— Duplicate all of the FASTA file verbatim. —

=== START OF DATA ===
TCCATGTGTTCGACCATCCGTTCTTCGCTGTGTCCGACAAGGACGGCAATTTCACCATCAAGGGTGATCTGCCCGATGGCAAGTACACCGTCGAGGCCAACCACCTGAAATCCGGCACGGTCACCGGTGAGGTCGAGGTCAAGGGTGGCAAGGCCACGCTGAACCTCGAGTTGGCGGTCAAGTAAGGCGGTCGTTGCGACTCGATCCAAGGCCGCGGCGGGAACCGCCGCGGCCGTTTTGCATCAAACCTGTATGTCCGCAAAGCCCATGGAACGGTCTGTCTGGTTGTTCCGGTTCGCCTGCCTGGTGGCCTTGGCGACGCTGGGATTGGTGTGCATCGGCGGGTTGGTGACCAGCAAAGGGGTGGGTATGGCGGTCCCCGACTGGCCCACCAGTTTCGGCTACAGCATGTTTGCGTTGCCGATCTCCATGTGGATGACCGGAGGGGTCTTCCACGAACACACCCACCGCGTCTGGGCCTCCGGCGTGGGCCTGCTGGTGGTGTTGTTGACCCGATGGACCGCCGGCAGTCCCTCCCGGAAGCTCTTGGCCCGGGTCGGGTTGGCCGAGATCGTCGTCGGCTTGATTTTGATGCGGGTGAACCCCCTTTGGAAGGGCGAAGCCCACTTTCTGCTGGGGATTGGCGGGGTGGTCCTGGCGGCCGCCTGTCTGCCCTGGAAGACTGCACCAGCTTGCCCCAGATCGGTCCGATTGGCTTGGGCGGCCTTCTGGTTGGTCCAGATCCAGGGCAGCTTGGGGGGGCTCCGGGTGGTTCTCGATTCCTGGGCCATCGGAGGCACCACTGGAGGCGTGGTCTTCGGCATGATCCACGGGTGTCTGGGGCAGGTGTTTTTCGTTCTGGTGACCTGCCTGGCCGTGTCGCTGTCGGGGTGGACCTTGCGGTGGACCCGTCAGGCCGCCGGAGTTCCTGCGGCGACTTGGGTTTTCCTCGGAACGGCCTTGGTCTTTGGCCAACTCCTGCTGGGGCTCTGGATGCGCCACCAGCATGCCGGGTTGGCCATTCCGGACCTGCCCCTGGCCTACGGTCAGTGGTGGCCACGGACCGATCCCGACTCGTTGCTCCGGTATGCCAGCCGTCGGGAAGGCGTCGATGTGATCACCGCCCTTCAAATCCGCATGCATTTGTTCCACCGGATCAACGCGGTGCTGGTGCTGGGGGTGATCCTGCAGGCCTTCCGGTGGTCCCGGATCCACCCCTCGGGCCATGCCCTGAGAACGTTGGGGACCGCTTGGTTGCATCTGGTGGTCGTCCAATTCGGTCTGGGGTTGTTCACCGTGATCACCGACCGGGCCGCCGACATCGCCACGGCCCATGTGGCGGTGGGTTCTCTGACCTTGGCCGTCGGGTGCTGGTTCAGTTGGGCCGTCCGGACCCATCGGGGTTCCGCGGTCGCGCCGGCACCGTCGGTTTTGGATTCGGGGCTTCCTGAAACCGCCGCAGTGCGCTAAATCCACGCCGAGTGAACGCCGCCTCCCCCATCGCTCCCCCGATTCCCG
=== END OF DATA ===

TCCATGTGTTCGACCATCCGTTCTTCGCTGTGTCCGACAAGGACGGCAATTTCACCATCAAGGGTGATCTGCCCGATGGCAAGTACACCGTCGAGGCCAACCACCTGAAATCCGGCACGGTCACCGGTGAGGTCGAGGTCAAGGGTGGCAAGGCCACGCTGAACCTCGAGTTGGCGGTCAAGTAAGGCGGTCGTTGCGACTCGATCCAAGGCCGCGGCGGGAACCGCCGCGGCCGTTTTGCATCAAACCTGTATGTCCGCAAAGCCCATGGAACGGTCTGTCTGGTTGTTCCGGTTCGCCTGCCTGGTGGCCTTGGCGACGCTGGGATTGGTGTGCATCGGCGGGTTGGTGACCAGCAAAGGGGTGGGTATGGCGGTCCCCGACTGGCCCACCAGTTTCGGCTACAGCATGTTTGCGTTGCCGATCTCCATGTGGATGACCGGAGGGGTCTTCCACGAACACACCCACCGCGTCTGGGCCTCCGGCGTGGGCCTGCTGGTGGTGTTGTTGACCCGATGGACCGCCGGCAGTCCCTCCCGGAAGCTCTTGGCCCGGGTCGGGTTGGCCGAGATCGTCGTCGGCTTGATTTTGATGCGGGTGAACCCCCTTTGGAAGGGCGAAGCCCACTTTCTGCTGGGGATTGGCGGGGTGGTCCTGGCGGCCGCCTGTCTGCCCTGGAAGACTGCACCAGCTTGCCCCAGATCGGTCCGATTGGCTTGGGCGGCCTTCTGGTTGGTCCAGATCCAGGGCAGCTTGGGGGGGCTCCGGGTGGTTCTCGATTCCTGGGCCATCGGAGGCACCACTGGAGGCGTGGTCTTCGGCATGATCCACGGGTGTCTGGGGCAGGTGTTTTTCGTTCTGGTGACCTGCCTGGCCGTGTCGCTGTCGGGGTGGACCTTGCGGTGGACCCGTCAGGCCGCCGGAGTTCCTGCGGCGACTTGGGTTTTCCTCGGAACGGCCTTGGTCTTTGGCCAACTCCTGCTGGGGCTCTGGATGCGCCACCAGCATGCCGGGTTGGCCATTCCGGACCTGCCCCTGGCCTACGGTCAGTGGTGGCCACGGACCGATCCCGACTCGTTGCTCCGGTATGCCAGCCGTCGGGAAGGCGTCGATGTGATCACCGCCCTTCAAATCCGCATGCATTTGTTCCACCGGATCAACGCGGTGCTGGTGCTGGGGGTGATCCTGCAGGCCTTCCGGTGGTCCCGGATCCACCCCTCGGGCCATGCCCTGAGAACGTTGGGGACCGCTTGGTTGCATCTGGTGGTCGTCCAATTCGGTCTGGGGTTGTTCACCGTGATCACCGACCGGGCCGCCGACATCGCCACGGCCCATGTGGCGGTGGGTTCTCTGACCTTGGCCGTCGGGTGCTGGTTCAGTTGGGCCGTCCGGACCCATCGGGGTTCCGCGGTCGCGCCGGCACCGTCGGTTTTGGATTCGGGGCTTCCTGAAACCGCCGCAGTGCGCTAAATCCACGCCGAGTGAACGCCGCCTCCCCCATCGCTCCCCCGATTCCCG